By David Tingley
Often, when I’m so busy studying God’s Word (and many other things) as part of my Ph.D. work in biblical studies, I lose sight of His presence. But recently, the Lord reminded me of His reality and of the work He is still doing through His Spirit, His church, and the power of His gospel. By giving my time to work on a neighbor’s bike, I was given an image of the work Jesus is still doing in our midst, and for that I am grateful. Jesus’ work is not limited to Bible times; through His Spirit, He is still working “to this very day” (John 5:17). Here’s the story:
As a side job, I like to help people in my neighborhood by repairing and maintaining their bikes. When a neighbor recently showed me his son’s bike that somehow had a twisted chain (I still don’t know how that happened), I went to my local bike shop and discovered a tool known as a “chain breaker.” By aligning this handy tool with a bike chain and turning its knob, a chain breaker drives out the pin on a particular chain link and — you guessed it — breaks the chain. This I was able to do with my neighbor’s son’s bike and voila, no more tangled chain.
But breaking the twisted bike chain was only half the job; the chain still had to be remade. After attempting in vain to fix it with a rather expensive “quick link” designed to snap a chain back together, it occurred to me that maybe — just maybe — my chain breaker could also be used as a chain maker. Fortunately, I had a spare chain link to set in place and, using the chain breaker, I was able to reverse the chain-breaking process and remake the chain so my neighbor’s son could get out riding again. Discovery: my chain breaker is also a chain maker!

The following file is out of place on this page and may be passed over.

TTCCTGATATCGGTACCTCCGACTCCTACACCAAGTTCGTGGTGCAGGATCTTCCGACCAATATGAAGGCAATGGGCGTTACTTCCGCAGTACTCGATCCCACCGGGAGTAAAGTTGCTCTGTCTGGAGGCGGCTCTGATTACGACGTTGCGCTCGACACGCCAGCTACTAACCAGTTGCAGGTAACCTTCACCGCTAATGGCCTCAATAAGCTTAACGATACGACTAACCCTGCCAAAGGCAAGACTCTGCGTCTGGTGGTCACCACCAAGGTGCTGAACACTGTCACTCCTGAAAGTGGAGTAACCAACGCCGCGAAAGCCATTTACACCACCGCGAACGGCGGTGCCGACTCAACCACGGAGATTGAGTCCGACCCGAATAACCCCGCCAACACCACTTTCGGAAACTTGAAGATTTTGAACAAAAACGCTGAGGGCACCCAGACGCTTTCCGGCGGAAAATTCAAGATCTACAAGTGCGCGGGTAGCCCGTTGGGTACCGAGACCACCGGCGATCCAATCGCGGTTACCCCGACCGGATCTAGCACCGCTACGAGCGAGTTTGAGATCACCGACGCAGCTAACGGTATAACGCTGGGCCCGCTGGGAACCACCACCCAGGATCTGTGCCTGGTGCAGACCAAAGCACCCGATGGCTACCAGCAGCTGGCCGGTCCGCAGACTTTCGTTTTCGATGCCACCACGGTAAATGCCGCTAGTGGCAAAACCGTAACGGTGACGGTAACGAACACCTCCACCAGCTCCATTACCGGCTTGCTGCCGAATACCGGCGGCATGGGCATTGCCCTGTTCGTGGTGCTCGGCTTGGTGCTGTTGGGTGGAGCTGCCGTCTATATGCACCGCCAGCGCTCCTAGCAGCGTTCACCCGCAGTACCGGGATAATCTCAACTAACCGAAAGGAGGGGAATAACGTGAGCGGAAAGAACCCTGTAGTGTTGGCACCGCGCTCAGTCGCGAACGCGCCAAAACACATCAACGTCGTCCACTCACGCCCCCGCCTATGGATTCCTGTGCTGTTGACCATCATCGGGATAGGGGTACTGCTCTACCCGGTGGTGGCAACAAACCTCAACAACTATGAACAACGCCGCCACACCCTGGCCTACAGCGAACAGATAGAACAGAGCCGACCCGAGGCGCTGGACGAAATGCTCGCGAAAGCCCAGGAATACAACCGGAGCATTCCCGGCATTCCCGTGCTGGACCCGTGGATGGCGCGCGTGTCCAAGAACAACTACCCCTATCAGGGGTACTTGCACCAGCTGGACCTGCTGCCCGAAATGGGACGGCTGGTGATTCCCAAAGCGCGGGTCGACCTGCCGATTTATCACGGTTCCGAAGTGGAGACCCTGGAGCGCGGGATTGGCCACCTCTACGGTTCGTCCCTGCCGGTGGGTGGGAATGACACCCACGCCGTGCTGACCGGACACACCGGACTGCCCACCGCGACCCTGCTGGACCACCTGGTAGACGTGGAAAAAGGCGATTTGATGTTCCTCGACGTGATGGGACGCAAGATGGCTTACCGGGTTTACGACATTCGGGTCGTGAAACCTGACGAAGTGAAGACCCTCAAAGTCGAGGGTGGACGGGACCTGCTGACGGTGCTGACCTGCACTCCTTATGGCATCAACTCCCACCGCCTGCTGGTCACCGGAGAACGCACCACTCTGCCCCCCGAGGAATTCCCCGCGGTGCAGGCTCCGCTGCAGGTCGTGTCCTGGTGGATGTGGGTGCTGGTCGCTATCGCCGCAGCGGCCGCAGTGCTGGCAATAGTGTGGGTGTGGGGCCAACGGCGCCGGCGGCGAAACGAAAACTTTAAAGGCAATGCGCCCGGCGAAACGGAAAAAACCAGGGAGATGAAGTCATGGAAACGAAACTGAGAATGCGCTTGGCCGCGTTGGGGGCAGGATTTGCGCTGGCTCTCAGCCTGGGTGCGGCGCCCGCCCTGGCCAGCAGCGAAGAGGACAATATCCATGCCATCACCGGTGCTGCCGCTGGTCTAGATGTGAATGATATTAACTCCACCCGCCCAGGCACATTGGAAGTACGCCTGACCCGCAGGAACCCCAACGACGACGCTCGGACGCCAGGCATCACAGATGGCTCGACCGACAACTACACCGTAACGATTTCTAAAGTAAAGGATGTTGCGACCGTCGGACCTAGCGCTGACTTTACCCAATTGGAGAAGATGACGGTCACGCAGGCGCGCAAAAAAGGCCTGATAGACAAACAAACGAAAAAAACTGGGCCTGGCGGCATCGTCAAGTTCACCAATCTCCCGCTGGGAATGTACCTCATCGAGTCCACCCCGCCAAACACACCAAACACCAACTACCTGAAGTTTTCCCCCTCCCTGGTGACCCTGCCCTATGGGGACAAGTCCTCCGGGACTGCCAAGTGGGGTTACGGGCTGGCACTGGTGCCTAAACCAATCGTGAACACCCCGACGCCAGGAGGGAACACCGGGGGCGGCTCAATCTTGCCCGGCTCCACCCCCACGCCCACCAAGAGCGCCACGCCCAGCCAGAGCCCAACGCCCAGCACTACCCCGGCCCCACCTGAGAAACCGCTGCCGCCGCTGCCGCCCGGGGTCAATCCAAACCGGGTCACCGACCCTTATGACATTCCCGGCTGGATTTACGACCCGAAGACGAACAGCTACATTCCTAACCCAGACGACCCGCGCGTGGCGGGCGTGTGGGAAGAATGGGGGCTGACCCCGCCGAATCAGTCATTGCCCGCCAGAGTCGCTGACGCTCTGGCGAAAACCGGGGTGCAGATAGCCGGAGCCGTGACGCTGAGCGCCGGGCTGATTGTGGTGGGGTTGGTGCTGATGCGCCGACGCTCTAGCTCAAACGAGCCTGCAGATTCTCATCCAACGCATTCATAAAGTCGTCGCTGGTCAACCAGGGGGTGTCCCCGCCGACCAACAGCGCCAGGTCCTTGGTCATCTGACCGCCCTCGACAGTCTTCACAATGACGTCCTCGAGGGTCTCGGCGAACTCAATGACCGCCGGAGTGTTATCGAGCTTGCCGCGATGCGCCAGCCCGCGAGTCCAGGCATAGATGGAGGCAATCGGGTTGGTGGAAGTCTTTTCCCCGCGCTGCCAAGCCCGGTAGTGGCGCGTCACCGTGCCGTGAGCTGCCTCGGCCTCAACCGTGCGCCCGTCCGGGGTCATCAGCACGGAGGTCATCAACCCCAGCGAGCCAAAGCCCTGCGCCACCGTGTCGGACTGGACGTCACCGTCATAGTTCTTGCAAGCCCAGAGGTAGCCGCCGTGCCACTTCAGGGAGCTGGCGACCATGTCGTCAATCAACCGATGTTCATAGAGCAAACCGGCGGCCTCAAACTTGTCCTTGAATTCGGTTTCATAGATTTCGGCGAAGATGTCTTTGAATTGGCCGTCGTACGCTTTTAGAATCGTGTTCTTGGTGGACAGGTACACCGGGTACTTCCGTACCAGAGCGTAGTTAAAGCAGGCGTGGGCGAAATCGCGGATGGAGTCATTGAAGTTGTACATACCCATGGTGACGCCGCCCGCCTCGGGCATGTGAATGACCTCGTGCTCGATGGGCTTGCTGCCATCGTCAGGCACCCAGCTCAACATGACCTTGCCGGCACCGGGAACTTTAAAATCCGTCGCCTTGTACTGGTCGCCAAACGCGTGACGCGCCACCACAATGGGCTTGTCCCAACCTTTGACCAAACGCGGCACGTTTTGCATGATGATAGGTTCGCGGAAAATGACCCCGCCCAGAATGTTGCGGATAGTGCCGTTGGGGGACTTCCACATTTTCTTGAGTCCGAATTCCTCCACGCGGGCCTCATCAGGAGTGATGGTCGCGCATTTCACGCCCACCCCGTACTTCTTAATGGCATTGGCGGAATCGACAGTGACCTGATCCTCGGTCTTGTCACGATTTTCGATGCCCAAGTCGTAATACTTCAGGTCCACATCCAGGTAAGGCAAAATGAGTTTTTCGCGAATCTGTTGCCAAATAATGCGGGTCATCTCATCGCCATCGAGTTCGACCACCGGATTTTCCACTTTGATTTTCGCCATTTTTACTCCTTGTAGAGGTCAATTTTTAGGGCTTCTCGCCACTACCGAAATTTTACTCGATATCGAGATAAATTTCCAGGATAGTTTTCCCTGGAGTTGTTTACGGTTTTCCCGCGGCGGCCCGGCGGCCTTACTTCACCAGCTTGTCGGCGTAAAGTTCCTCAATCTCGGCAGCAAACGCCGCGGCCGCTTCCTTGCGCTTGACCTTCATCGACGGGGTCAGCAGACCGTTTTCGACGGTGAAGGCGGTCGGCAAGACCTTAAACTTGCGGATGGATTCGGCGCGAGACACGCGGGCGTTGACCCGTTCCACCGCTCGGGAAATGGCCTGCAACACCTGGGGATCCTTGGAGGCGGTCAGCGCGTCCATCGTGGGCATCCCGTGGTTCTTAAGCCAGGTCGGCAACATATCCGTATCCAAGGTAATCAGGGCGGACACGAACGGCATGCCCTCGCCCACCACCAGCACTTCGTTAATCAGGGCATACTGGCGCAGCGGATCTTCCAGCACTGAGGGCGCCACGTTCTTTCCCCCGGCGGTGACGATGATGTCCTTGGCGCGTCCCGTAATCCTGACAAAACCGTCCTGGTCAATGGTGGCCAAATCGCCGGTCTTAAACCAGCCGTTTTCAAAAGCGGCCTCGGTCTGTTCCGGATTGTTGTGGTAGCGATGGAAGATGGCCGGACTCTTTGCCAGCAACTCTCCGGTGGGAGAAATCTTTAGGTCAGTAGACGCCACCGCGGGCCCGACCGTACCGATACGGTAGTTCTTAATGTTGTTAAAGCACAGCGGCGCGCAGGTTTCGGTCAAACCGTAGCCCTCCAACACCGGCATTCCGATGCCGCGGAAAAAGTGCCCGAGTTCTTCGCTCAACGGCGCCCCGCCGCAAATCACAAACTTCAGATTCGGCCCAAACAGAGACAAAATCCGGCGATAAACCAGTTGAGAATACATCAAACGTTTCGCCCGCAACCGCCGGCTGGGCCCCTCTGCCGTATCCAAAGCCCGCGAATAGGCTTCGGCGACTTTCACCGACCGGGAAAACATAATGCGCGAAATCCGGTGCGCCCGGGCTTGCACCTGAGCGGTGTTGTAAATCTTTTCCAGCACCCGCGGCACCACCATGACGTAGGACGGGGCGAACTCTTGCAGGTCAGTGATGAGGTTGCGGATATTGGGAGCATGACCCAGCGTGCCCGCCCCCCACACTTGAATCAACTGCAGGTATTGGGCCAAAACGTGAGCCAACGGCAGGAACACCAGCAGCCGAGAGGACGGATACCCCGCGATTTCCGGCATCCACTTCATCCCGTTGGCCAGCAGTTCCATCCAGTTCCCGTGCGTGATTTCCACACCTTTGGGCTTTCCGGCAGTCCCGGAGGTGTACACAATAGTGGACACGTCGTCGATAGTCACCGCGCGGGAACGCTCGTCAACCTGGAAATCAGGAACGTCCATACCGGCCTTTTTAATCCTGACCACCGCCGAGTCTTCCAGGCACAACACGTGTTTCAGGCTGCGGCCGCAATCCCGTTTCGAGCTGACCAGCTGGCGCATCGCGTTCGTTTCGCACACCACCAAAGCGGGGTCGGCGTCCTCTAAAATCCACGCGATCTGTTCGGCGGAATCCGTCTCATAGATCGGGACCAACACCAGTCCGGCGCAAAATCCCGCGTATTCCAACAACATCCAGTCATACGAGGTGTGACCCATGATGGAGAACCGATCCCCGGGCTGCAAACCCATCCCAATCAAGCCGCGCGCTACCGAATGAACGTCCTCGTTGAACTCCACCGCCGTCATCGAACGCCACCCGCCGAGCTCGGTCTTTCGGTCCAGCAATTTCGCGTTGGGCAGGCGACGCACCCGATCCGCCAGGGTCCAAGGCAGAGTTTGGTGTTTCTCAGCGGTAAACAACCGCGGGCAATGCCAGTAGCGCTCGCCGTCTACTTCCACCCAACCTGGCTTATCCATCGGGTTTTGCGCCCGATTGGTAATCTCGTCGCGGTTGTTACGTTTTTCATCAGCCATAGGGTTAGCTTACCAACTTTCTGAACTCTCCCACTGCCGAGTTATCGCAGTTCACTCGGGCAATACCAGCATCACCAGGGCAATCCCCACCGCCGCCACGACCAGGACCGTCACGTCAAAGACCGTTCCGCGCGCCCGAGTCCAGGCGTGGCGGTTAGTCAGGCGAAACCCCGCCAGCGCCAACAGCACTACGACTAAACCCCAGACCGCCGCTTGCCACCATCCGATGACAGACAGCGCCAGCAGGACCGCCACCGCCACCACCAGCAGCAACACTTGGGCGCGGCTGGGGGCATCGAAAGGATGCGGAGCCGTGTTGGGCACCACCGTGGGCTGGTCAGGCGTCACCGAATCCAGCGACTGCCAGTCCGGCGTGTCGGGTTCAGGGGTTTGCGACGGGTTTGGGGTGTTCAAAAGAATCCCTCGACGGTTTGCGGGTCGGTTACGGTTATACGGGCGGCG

“Jesus, I was reminded that morning, is a chain breaker.”
Jesus Breaks Chains — and Makes New Ones
A couple of days later, my wife and I attended a new members class at our church in Nicholasville, Kentucky. There, we heard person after person share stories of broken addictions as the result of turning to Jesus. From depending on alcohol and drugs to neglecting family in pursuit of distractions, from sexual confusion to debilitating anxiety and dead religion, these people described the chains holding them back and destroying their relationships. But each one of them, having hit their own rock bottom, also described how they turned to Jesus, gave Him their chains, and He broke them. Jesus, I was reminded that morning, is a chain breaker. For that reminder, I am thankful.
All this talk of broken chains may bring to your mind the words of a rather famous Charles Wesley hymn. In the fourth stanza in Wesley’s famous hymn “And Can It Be,” a singer declares in response to the light of the Lord’s “quickening ray” that, “My chains fell off, my heart was free; I rose, went forth, and followed Thee.” In this hymn, Wesley celebrates the chain-breaking work of Jesus but also reveals the purpose of this work: to rise, go forth, and follow Him.
In our own rising and going forth, my wife and I committed to membership in our local church— a former United Methodist congregation in a season of discernment about the church’s direction and focus, with a strong commitment to God’s Word and ways in their Wesleyan expression. In the process, we discovered not only that Jesus is a chain breaker, but also that He is a chain maker. Listening to our newfound church brothers and sisters tell their stories, we couldn’t help but be drawn to them through our common experience of the powerful grace of Christ. The same Jesus who breaks chains in our lives also makes new chains of friendship and commitment in the local church — a living example of my bike work a couple of days earlier.